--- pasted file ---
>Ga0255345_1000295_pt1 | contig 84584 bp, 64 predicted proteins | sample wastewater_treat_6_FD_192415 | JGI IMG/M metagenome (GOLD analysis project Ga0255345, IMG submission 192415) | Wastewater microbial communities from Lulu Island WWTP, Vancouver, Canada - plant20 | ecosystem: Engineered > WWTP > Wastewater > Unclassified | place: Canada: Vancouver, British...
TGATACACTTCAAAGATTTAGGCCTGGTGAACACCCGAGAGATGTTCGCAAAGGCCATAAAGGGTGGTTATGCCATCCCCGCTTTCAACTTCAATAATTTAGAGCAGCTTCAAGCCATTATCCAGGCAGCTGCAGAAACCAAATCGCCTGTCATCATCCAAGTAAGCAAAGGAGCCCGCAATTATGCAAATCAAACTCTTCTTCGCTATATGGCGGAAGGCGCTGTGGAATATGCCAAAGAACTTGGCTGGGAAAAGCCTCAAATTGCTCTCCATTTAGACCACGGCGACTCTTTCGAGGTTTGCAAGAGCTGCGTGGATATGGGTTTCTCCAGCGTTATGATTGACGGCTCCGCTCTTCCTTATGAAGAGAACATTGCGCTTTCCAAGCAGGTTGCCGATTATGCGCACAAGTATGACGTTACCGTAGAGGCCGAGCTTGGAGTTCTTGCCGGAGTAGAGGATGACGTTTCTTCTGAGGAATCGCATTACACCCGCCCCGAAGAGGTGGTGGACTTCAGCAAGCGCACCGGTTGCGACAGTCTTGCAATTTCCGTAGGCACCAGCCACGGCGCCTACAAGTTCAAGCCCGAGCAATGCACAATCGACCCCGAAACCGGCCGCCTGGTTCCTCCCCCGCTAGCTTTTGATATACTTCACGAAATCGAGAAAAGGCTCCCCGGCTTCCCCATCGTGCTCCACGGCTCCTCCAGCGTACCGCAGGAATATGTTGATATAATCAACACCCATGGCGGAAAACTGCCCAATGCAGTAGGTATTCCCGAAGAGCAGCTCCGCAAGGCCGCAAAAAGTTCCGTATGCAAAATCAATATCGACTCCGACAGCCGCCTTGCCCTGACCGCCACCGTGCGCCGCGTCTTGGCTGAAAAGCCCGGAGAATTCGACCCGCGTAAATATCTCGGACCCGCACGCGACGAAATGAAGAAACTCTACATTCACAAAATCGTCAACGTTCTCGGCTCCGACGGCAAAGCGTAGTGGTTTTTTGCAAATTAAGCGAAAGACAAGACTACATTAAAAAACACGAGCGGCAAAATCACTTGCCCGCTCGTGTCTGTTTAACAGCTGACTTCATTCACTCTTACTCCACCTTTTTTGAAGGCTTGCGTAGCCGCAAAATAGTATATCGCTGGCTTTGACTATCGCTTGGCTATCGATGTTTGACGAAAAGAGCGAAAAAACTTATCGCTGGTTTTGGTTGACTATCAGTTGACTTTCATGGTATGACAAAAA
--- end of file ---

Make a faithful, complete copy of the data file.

>Ga0255345_1000295_pt1 | contig 84584 bp, 64 predicted proteins | sample wastewater_treat_6_FD_192415 | JGI IMG/M metagenome (GOLD analysis project Ga0255345, IMG submission 192415) | Wastewater microbial communities from Lulu Island WWTP, Vancouver, Canada - plant20 | ecosystem: Engineered > WWTP > Wastewater > Unclassified | place: Canada: Vancouver, British...
TGATACACTTCAAAGATTTAGGCCTGGTGAACACCCGAGAGATGTTCGCAAAGGCCATAAAGGGTGGTTATGCCATCCCCGCTTTCAACTTCAATAATTTAGAGCAGCTTCAAGCCATTATCCAGGCAGCTGCAGAAACCAAATCGCCTGTCATCATCCAAGTAAGCAAAGGAGCCCGCAATTATGCAAATCAAACTCTTCTTCGCTATATGGCGGAAGGCGCTGTGGAATATGCCAAAGAACTTGGCTGGGAAAAGCCTCAAATTGCTCTCCATTTAGACCACGGCGACTCTTTCGAGGTTTGCAAGAGCTGCGTGGATATGGGTTTCTCCAGCGTTATGATTGACGGCTCCGCTCTTCCTTATGAAGAGAACATTGCGCTTTCCAAGCAGGTTGCCGATTATGCGCACAAGTATGACGTTACCGTAGAGGCCGAGCTTGGAGTTCTTGCCGGAGTAGAGGATGACGTTTCTTCTGAGGAATCGCATTACACCCGCCCCGAAGAGGTGGTGGACTTCAGCAAGCGCACCGGTTGCGACAGTCTTGCAATTTCCGTAGGCACCAGCCACGGCGCCTACAAGTTCAAGCCCGAGCAATGCACAATCGACCCCGAAACCGGCCGCCTGGTTCCTCCCCCGCTAGCTTTTGATATACTTCACGAAATCGAGAAAAGGCTCCCCGGCTTCCCCATCGTGCTCCACGGCTCCTCCAGCGTACCGCAGGAATATGTTGATATAATCAACACCCATGGCGGAAAACTGCCCAATGCAGTAGGTATTCCCGAAGAGCAGCTCCGCAAGGCCGCAAAAAGTTCCGTATGCAAAATCAATATCGACTCCGACAGCCGCCTTGCCCTGACCGCCACCGTGCGCCGCGTCTTGGCTGAAAAGCCCGGAGAATTCGACCCGCGTAAATATCTCGGACCCGCACGCGACGAAATGAAGAAACTCTACATTCACAAAATCGTCAACGTTCTCGGCTCCGACGGCAAAGCGTAGTGGTTTTTTGCAAATTAAGCGAAAGACAAGACTACATTAAAAAACACGAGCGGCAAAATCACTTGCCCGCTCGTGTCTGTTTAACAGCTGACTTCATTCACTCTTACTCCACCTTTTTTGAAGGCTTGCGTAGCCGCAAAATAGTATATCGCTGGCTTTGACTATCGCTTGGCTATCGATGTTTGACGAAAAGAGCGAAAAAACTTATCGCTGGTTTTGGTTGACTATCAGTTGACTTTCATGGTATGACAAAAA